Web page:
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How to fire people the right way

Meridith Levinson | Nov. 1, 2011
When Roy Bostock, the chairman of Yahoo's board of directors, fired Carol Bartz over the phone last month, the company's cold handling of the termination was widely regarded as an example of how not to fire an executive--or any employee for that matter.

Companies that mismanage terminations may see more litigation, says Moore. She notes that in the current climate, when employees are terminated, they're more likely to consider filing a legal claim against their employer because they know how difficult finding a new job will be, and a potential legal settlement could ease their transition.

To mitigate legal risks, companies should avoid making the following mistakes when firing employees.

Common Mistakes Employers Make Leading to a Termination

Several of the mistakes employers make take place long before they say good-bye to an employee. Here are some of them:

1. They don't hire the right person for the job. Sometimes managers are so desperate to fill positions that they bring candidates on board who aren't the best fit for the jobs, says Heyman. That often sets up the individual for failure and leads to termination, she says.

2. They don't manage the employee's performance. A lot of managers think it's too hard to coach people or to have those difficult, direct conversations with employees about the behavior that needs to change, says Heyman. But failing to train an employee or set clear expectations with the employee about his or her performance can lead the employee to allege wrongful termination. "Most people want to know if they're doing something wrong that could possibly get them fired," she says. "They need an opportunity to correct it before you [the employer] take that action."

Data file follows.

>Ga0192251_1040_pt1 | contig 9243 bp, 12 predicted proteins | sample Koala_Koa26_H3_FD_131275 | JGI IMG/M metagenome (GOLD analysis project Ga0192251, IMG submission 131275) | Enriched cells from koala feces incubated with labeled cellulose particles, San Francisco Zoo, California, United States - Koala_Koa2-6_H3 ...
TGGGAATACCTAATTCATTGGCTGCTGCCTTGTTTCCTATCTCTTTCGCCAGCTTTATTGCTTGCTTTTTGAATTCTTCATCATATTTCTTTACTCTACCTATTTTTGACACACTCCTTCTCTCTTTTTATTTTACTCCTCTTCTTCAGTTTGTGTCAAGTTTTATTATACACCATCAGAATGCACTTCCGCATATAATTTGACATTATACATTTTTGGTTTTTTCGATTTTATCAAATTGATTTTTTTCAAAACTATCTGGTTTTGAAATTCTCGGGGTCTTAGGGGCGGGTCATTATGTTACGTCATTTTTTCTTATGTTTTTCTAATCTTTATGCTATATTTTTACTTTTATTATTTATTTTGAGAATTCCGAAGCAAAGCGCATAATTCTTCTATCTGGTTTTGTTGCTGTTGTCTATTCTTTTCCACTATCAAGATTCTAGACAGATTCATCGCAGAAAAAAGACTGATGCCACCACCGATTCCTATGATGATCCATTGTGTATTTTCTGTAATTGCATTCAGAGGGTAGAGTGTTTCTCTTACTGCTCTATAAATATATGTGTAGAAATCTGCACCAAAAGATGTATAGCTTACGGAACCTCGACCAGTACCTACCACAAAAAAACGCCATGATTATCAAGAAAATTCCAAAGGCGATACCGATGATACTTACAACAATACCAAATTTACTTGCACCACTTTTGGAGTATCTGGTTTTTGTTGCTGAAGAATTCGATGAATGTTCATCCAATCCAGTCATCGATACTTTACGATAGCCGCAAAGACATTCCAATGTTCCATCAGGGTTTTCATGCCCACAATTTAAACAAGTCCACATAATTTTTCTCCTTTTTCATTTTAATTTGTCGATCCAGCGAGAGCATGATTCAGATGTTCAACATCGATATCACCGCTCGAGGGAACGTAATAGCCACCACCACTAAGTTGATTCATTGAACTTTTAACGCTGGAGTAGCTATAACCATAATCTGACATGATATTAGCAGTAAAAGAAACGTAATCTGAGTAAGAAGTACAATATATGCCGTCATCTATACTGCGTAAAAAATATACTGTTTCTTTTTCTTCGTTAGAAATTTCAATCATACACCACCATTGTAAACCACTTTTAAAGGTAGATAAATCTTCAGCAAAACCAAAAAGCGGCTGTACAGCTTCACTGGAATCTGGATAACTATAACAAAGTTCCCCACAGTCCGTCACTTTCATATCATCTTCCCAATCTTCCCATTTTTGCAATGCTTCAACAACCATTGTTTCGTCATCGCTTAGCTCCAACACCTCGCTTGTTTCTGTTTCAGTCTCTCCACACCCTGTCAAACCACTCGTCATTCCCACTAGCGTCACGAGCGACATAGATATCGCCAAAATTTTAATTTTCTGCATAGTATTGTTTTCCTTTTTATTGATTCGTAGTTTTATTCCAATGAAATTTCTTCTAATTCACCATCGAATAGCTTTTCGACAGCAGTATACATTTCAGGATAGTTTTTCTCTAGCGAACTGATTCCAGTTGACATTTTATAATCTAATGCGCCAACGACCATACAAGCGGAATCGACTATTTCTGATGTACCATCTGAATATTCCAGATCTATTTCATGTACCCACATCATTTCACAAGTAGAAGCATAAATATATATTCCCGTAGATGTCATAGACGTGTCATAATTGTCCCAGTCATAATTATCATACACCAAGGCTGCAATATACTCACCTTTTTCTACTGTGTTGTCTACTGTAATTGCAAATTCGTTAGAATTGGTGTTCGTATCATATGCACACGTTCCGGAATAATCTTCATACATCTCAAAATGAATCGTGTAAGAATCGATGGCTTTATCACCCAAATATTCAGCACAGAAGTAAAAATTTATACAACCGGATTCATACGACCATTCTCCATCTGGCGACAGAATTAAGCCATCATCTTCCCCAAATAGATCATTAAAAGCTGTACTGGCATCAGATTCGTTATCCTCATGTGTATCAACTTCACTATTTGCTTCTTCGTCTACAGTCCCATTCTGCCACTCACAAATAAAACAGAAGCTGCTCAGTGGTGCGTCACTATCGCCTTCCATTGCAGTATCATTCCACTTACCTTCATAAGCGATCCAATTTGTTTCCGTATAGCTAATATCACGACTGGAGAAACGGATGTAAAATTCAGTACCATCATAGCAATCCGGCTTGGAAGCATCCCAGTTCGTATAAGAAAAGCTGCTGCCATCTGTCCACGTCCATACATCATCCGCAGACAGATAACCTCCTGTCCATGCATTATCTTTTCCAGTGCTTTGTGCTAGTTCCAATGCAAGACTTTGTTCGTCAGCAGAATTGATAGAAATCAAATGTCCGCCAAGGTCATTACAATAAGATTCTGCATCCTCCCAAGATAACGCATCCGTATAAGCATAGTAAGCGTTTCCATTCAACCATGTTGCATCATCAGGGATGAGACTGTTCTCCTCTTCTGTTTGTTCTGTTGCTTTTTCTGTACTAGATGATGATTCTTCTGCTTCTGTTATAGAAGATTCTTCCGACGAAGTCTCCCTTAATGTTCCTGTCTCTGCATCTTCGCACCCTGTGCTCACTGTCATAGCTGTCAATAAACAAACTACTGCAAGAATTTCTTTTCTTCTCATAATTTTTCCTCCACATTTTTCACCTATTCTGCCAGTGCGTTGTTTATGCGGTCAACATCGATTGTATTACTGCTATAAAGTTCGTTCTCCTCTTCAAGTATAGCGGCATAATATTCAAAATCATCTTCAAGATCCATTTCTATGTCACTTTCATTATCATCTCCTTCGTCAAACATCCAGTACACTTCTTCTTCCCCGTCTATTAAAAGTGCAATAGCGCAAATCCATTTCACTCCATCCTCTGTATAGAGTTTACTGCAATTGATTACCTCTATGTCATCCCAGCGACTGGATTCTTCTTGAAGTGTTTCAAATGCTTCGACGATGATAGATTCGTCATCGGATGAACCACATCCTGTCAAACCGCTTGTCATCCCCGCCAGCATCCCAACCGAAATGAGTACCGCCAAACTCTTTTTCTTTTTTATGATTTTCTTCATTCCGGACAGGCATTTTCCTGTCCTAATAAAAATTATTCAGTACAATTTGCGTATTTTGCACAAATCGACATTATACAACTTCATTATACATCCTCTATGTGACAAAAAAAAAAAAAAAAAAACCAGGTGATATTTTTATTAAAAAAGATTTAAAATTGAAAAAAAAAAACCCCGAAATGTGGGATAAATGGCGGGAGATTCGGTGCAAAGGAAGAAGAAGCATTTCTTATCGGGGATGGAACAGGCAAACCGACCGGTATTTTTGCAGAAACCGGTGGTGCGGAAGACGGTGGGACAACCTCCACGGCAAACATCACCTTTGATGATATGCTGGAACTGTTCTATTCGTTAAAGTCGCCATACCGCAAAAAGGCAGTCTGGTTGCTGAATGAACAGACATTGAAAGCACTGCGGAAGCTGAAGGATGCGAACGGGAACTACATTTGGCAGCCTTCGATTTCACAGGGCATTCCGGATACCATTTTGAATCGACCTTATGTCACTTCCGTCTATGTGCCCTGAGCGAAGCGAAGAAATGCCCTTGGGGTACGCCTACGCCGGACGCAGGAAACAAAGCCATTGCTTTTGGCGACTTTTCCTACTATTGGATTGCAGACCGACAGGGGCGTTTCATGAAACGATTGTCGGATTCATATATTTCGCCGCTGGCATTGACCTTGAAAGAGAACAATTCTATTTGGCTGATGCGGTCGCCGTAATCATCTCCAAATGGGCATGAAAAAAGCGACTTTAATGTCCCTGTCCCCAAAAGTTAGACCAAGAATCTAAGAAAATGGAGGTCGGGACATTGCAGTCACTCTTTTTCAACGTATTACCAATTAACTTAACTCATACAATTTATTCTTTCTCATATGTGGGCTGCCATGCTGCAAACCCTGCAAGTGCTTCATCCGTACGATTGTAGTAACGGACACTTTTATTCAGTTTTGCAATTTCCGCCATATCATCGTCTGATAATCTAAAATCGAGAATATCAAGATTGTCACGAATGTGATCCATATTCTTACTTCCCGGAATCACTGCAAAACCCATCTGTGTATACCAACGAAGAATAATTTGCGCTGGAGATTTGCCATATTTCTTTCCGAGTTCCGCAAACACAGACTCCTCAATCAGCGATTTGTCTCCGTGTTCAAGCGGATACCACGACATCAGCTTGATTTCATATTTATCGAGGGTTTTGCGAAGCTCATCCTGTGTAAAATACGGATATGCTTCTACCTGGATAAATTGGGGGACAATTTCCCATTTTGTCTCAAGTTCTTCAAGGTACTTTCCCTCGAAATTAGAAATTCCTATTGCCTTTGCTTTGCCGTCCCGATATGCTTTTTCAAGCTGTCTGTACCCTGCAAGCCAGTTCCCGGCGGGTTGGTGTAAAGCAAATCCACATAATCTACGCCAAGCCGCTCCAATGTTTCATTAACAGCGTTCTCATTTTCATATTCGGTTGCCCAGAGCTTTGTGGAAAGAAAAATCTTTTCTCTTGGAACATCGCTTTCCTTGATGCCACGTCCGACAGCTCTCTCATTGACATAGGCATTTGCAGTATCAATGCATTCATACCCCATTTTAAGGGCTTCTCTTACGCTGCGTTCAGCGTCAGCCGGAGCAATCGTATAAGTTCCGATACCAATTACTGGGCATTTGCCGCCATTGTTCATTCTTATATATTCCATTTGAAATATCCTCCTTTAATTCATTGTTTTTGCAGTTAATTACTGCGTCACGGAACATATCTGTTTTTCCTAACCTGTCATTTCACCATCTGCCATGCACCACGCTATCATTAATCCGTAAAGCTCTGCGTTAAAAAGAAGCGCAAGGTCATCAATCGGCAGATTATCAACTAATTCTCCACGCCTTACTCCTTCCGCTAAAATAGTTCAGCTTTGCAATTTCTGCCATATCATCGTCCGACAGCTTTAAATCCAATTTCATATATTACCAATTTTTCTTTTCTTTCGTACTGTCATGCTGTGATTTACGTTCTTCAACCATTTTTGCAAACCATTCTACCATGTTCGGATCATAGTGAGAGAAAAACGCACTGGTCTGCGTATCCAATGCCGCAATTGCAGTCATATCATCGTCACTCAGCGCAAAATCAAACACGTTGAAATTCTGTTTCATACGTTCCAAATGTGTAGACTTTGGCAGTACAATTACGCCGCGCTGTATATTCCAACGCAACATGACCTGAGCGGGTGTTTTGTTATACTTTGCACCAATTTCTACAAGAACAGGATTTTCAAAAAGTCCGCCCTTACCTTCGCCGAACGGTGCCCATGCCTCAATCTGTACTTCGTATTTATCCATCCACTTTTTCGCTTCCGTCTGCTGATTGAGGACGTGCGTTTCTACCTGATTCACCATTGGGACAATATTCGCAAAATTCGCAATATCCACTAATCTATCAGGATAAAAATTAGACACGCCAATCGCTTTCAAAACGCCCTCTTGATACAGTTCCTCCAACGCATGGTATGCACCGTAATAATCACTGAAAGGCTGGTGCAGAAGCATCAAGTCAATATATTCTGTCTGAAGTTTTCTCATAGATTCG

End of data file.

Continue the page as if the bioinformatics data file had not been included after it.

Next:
3. They don't explicitly state to employees the consequences of not improving their performance. Heyman says managers need to stop beating around the bush with employees during conversations about their performance. Managers need to be clear that whatever the employee is doing or not doing could result in job loss.

"We shouldn't leave employees to guess that they're at risk for termination, and a termination for a performance or behavioral issue should never be a surprise," she says. "Managers have a hard time saying these words, but they need to be clear about the severity of the situation because most employees operate under the assumption that everything is fine even though they know their boss would like them to work a little bit better or faster."

4. They don't document performance problems. "If you've had problems with an employee, it must be reflected in performance reviews and if not, you must be writing up employees' performance deficiencies," says Gee.

She's seen plenty of managers fire employees for cause after having multiple conversations with employees about their performance, but they never document any of these conversations in employees' HR files. Without documentation, she says, an employee has a stronger case for wrongful termination.

 

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